If I invest $100 million searching for oil in Alaska and I find it, then I now have more oil, but my grandchildren will have less of it. In contrast, if I invest $100 million researching solar energy, and I find a new and more efficient way of harnessing it, then both I and my grandchildren will have more energy.
With each passing generation science helped discover fresh sources of energy, new kinds of raw material, better machinery and novel production methods. Consequently, in 2016 humankind commands far more energy and raw materials than ever before, and production skyrockets. Inventions such as the steam engine, the internal combustion engine and the computer have created whole new industries from scratch. As we look twenty years into the future, we confidently expect to produce and consume far more in 2036 than we do today. We trust nanotechnology, genetic engineering and artificial intelligence to revolutionise production yet again, and to open whole new sections in our ever-expanding supermarkets.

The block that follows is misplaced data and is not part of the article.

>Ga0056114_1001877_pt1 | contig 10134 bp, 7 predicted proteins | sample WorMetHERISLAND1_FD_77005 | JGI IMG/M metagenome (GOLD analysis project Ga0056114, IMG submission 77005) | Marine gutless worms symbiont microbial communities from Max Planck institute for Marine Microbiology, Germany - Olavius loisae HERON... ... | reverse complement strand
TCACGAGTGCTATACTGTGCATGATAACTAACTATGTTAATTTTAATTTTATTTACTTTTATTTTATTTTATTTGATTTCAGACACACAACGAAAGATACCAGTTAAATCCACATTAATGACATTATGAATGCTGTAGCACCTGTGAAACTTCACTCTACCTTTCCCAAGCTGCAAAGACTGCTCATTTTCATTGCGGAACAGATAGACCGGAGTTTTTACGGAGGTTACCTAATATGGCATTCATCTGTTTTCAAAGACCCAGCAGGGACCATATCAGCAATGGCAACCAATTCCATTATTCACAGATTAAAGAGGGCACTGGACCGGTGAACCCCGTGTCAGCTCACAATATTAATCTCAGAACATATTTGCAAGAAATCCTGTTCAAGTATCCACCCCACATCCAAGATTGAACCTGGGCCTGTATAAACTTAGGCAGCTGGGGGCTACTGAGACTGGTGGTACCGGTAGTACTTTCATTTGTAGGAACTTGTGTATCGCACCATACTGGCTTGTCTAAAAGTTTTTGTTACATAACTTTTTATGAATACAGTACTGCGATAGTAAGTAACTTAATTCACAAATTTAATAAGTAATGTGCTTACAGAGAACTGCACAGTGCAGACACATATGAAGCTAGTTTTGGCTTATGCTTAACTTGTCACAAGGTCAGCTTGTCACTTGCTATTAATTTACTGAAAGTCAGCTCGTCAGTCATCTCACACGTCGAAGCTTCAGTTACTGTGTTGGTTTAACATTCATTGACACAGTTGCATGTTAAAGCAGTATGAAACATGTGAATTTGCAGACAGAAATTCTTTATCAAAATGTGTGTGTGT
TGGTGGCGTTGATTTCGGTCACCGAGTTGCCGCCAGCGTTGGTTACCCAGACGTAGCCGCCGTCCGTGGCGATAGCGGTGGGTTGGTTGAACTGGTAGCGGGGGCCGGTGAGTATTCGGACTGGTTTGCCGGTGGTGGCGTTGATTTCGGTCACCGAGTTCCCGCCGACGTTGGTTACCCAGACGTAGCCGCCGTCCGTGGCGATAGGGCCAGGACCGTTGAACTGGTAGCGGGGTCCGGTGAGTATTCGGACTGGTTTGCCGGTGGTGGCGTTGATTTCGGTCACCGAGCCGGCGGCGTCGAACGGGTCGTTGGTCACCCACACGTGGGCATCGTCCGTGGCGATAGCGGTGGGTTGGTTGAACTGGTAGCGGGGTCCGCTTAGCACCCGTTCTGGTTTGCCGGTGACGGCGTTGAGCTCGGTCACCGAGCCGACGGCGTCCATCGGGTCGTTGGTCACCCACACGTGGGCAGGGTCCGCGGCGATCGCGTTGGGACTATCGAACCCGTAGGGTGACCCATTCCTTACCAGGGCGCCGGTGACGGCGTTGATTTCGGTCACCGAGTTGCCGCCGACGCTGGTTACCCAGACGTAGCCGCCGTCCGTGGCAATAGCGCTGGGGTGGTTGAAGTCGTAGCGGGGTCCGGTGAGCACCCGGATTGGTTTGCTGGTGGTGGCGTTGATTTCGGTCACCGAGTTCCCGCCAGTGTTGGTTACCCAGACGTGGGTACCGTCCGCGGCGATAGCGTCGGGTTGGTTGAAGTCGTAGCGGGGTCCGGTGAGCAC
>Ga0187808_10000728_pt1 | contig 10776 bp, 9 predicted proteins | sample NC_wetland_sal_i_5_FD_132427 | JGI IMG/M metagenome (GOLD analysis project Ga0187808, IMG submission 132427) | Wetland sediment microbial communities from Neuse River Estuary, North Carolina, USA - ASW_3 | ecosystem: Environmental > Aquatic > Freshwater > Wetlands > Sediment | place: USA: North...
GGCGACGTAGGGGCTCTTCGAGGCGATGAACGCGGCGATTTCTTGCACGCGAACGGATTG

Listen, for example, to Professor Leif Andersson from the University of Uppsala. He specialises in the genetic enhancement of farm animals in order to create faster-growing pigs, cows that produce more milk, and chickens with extra meat on their bones. In an interview with the newspaper Haaretz, reporter Naomi Darom confronted Andersson with the fact that such genetic manipulations might cause much suffering to the animals. Already today ‘enhanced’ dairy cows have such heavy udders that they can barely walk, while ‘upgraded’ chickens cannot even stand up. Professor Andersson had a firm answer: ‘Everything comes back to the individual customer and to the question of how much the customer is willing to pay for meat … we must remember that it would be impossible to maintain current levels of global meat consumption without the [enhanced] modern chicken … if customers ask us only for the cheapest meat possible – that’s what the customers will get … Customers need to decide what is most important to them – price, or something else.’3
What exactly are ‘experiences’? They are not empirical data. An experience is not made of atoms, electromagnetic waves, proteins or numbers. Rather, an experience is a subjective phenomenon made up of three main ingredients: sensations, emotions and thoughts.